While Conway slept between 11 p.m that night and 6 a.m. the next morning, thieves simply opened the car door and took the attache case with the puppets inside. "There were a lot of winos and such hanging around (on King Street)," Conway told TV documentary producer Mike Artelle. "My theory is that some wino saw the new case in the back of the car, snatched it and dumped the contents into the garbage can some place - then sold the new attache case for a couple of bucks to get a drink."

Obviously, the situation became pretty dire at CBLT, which had to scramble to fill in the programming void back in the days of live TV. It'd take Conway three or four days to rebuild his puppets from scratch, since he'd never thought to create backups, and the station desperately needed something to fill a week's worth of material.

The solution was rather ingenious and (dare we say?) slick by Canuck standards. Conway stepped out in front of the camera for the first time, playing a detective tracking down his lost puppets. Larry Mann, the sole human starring on Uncle Chichimus, appeared as various characters that gave Conway clues as to where his puppets might have gone. The next day, Conway offered up a $300 Cdn. reward for the safe return of Uncle Chichimus and Hollyhock.

Hundreds of viewers even started sending letters of support and cash to Conway, hoping that sweetening the honey pot would do the thieves in. Sadly, this didn't come to pass, and, according to Artelle, some viewers and the media were left wondering if they'd been left suckered by a publicity stunt.

Alas, it was no stunt - the puppets were gone and they have never shown up since. Though Conway made new versions of his adorable puppets (with back-up copies on hand this time, just in case), his fortunes soon went downhill. CBC cancelled Uncle Chichimus a few months after the kidnapping. It seemed that puppetry was going to jive against a more sophisticated current affairs show titled Tabloid that the network was eager to unveil - in Chichimus's time slot!

Conway was soon shown the door, probably left to wonder why he even bothered to make new puppets in the first place. Letters poured in from viewers once again, this time begging the CBC to keep Chichimus on its payroll. But the network had had its fill of the little guy.

The cancellation probably would have happened sooner or later, though: the slicker Howdy Doody (which survived a puppet kidnapping fiasco of its own) had been imported to Canada by 1954, and the wholesome charm of Chichimus was gradually wearing thin among viewers who becoming more interested in capturing better-produced shows from the U.S. with their antennas.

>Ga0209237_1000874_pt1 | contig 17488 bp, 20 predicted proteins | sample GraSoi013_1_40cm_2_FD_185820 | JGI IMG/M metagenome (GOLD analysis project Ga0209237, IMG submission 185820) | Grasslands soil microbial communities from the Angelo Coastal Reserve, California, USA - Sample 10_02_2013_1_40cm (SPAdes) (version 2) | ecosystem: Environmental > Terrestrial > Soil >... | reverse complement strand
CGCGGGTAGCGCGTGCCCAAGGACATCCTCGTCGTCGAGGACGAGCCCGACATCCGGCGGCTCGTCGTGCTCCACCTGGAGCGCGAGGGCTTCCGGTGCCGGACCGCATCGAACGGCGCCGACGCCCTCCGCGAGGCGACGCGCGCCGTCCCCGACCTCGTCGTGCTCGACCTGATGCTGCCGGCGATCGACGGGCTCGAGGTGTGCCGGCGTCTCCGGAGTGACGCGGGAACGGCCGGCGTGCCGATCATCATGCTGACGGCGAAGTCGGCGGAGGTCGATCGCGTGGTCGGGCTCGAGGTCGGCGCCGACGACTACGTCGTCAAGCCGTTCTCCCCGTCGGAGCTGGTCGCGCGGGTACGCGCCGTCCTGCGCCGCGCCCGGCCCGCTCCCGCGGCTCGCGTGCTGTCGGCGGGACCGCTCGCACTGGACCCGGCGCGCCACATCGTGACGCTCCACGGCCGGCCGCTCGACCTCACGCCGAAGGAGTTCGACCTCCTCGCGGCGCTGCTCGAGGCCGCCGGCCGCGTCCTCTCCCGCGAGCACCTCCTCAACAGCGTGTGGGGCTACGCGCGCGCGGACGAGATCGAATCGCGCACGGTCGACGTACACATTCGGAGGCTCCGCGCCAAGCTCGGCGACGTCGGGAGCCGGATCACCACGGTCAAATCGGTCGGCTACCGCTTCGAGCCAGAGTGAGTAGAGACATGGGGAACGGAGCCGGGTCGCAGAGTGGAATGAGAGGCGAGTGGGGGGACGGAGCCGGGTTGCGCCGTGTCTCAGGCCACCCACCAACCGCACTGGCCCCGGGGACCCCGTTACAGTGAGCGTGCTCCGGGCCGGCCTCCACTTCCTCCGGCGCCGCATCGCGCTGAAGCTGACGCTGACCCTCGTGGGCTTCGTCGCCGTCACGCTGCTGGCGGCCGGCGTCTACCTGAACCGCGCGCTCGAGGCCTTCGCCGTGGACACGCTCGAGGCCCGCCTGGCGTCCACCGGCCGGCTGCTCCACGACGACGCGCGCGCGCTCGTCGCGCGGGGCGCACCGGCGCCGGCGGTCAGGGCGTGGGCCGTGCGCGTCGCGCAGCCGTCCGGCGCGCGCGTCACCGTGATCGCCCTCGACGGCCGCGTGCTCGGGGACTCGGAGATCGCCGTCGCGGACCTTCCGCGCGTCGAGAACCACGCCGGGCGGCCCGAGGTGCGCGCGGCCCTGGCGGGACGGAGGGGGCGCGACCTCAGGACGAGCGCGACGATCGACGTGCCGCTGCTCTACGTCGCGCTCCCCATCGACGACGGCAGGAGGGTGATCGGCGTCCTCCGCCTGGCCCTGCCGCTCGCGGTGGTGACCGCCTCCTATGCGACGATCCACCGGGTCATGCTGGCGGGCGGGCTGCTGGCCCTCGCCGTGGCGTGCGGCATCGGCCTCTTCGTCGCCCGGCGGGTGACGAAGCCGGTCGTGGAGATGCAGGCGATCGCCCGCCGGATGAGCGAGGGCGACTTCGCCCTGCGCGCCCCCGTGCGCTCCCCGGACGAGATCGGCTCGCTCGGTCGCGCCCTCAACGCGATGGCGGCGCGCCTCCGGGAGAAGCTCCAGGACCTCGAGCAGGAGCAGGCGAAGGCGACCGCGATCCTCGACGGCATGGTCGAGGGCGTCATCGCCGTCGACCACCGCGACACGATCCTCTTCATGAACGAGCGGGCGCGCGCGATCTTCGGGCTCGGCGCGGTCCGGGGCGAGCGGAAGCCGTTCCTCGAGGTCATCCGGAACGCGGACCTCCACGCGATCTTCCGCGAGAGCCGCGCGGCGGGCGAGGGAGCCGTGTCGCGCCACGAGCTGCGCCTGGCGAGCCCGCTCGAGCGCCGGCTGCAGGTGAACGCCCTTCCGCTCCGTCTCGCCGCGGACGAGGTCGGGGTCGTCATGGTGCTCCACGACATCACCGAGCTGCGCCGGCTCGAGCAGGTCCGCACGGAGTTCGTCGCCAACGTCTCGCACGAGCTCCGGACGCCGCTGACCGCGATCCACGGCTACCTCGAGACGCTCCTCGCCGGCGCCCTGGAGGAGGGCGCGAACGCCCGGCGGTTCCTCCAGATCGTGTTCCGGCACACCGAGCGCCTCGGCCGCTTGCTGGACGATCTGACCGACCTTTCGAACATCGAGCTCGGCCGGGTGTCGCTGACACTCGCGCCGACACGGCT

Uncle Chichimus seemed to be dead. Or was he?

Uncle Chichimus's Resurrection

Uncle Chichimus was revived for a 15-minute, 26-episode independent series called The Adventures of Uncle Chichimus in 1957 that was picked up the following year by the CBC. It reportedly flopped in Canada (and, yes, America), but did get broadcast in Hong Kong, the Middle East and Africa.

In what can only be described as irony, the puppet was asked, in September 1957, to guest star on one segment of the Tabloid show that he'd once made way for. He later appeared on the CBC's perennial news quiz show Front Page Challenge, too.

Amazingly, Uncle Chichimus was brought back yet again in 1961 on a new private television station in Ottawa (CJOH-TV). This time, he was part of a new show called Cartoonerville. Conway added a brand new puppet, Slimy The Frog, and a new cast of human characters, including Ottawa musician Champ Champagne, Jeannie Price and Helen Vechter as Miss Helen.

The show left quite an impression on a young John Kricfalusi, who later went on to create Ren & Stimpy.

Cartoonerville lasted until 1966, when Conway felt too burnt out to continue in his craft. He left the television jungle behind for the blackboard one, and taught high school English and math in the Ottawa area until his retirement in 1987.

Since then, the surviving puppets have been put into mothballs at the Canadian Museum of Civilization in Gatineau, Quebec, and the collection is reputedly complete. (If you don't count the puppets that were stolen in 1954, of course.)

Conway's legacy may be a bit overlooked by the Canadian public at large, but those in the know still fondly recall ol' Chich. In 2002, the Ontario Puppetry Association screened an old Adventures of Uncle Chichimus episode from the late '50s during its first ever videoconference, and Uncle Chichimus was briefly highlighted during CBC-TV's 50th anniversary celebrations that same year, too.

Additionally, Ottawa producer Mike Artelle is working on a video documentary about the beloved puppet, which just goes to show that even a bunch of winos or network execs can't keep a good puppet out of the spotlight forever.

Uncle Chichimus just keeps trying to bounce back, no matter what you do to him.